Returning back to the chapel after a long walk to and from the Dipalata Mission Hospital, I geared up to teach my second computer class with Kyle and Nolan, to a group of forty eager individuals. For the members of the small community of Dipalata this class was the first time, and realistically maybe one of the only times they would get the opportunity to see and actually touch a computer. I cannot begin to express their excitement as they craved to know anything and everything about this revolutionary tool. These were the only two classes we would teach in Dipalata, and although it was amazing to be part of the experience and see the community members in awe of the piece of technology that I take for granted every day. By the end of the second session, I found myself somewhat discouraged. As everyone departed from the one room church I was teaching in, I sat on a long wooden bench where I began to reflect. My mind churning fast, I found myself asking questions such as “how am I supposed to make a difference somewhere like this in two, one hour sessions?” “Why can’t I give them all the information they so desperately want to know?” Sitting there in a daze, I was quickly awoken by a shout from someone outside saying, “We are going to go explore and watch the sunset if you want to come.” Reluctant to go, I decided to follow the mantra, “just say yes.” As I stepped outside, several children immediately latched on to my hands, yearning for the slightest bit of attention. As I walked and followed behind the group, my heart felt heavy. There was great passion and desire in the eyes and hearts of these simple villagers. This was not something new for me to see in the Zambian people, but in this small boma with no running water or electricity, a thirty-kilometer walk from Zambezi, the nearest larger village, Africa began to feel real to me. I felt hopeless. I paused on the path, and stared at the sunset wondering why it had to be like this. I soon was interrupted by the familiar sound of a guitar not too far off, accompanied by soulful voices. I walked over behind the chapel to find choir practicing for Sunday’s mass. I sat on a rock and just observed as the music poured into my heart. My somewhat melancholy mood quickly changed. Curiously, moving to a closer rock I realized that this familiar sound was actually my backpacker’s guitar that I had brought with me. The choir director had his eye closed and was finger picking a beautiful tune. I did not question how he got it, but sat there and listened with a grin from ear to ear. The other instruments were handmade but the sound was powerful when combined with the rich voices.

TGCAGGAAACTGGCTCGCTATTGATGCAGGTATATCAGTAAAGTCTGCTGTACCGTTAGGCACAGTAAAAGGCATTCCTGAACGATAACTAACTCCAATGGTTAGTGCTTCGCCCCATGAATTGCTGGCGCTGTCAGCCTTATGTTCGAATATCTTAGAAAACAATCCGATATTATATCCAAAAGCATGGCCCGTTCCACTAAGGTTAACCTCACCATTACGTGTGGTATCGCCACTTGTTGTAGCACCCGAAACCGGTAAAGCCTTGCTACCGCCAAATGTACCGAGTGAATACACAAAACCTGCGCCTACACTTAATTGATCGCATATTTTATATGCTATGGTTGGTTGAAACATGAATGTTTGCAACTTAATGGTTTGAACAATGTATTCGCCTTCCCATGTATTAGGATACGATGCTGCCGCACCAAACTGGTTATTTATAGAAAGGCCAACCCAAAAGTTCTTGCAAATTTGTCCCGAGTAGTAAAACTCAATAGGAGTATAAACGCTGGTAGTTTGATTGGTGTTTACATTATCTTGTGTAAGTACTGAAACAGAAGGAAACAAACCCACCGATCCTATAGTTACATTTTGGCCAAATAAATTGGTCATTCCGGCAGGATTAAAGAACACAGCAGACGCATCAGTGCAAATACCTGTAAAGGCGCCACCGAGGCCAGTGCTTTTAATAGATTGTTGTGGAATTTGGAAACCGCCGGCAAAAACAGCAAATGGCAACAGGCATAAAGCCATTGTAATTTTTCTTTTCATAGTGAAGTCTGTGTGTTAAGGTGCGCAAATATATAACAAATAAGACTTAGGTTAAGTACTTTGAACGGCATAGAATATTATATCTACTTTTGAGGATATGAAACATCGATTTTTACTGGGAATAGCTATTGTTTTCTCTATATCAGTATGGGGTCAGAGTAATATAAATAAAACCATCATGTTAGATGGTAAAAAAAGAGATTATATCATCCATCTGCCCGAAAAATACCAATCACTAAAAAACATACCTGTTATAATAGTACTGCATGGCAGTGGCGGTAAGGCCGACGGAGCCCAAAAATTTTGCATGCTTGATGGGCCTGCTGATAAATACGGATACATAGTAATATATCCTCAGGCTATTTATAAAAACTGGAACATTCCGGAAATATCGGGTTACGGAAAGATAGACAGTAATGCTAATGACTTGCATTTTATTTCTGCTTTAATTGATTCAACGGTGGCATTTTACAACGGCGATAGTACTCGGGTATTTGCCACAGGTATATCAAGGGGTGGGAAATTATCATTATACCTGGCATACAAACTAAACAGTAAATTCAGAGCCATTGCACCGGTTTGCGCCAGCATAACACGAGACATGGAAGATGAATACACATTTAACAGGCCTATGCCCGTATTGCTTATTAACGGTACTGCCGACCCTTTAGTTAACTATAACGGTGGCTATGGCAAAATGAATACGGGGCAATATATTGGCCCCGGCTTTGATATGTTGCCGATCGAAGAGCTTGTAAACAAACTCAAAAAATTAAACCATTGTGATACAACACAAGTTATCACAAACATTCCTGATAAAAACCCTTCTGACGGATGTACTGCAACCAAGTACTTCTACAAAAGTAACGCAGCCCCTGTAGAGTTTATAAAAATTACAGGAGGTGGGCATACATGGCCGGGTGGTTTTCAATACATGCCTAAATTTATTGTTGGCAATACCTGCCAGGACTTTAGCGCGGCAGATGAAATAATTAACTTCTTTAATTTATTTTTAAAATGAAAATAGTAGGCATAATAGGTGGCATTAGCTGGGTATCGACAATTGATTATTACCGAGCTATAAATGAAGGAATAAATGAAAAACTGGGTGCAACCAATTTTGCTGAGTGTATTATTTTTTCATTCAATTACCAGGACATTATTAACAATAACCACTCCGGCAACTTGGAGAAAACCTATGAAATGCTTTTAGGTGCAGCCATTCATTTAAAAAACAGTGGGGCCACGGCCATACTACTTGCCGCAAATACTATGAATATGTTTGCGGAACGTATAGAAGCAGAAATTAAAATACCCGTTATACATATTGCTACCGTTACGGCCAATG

We were graced with their choir’s performance two more times before we left Dipalata. That night, after indulging in a feast, which was somewhat uncomfortable due to visible lack of food and resources in community, we gathered around the campfire. Once again, I found the choir director, Pepytex, with my guitar. He had somehow made his own pickup and attached it to a very old small boom box. As the night grew darker, the fire grew brighter, but not just the fire in the middle of our wooden benches, but also the fire in our hearts. The amplified guitar, which will be given to Pepytex next week, began every song with individual notes, followed by the rich decedent voices of the African choir. The first song that was played that night and the next morning in mass had the lyrics of “Welcome, Welcome, dear visitors, we are all happy today.” This was a reminder to me of the feeling when I had arrived in Zambezi, 12 days ago.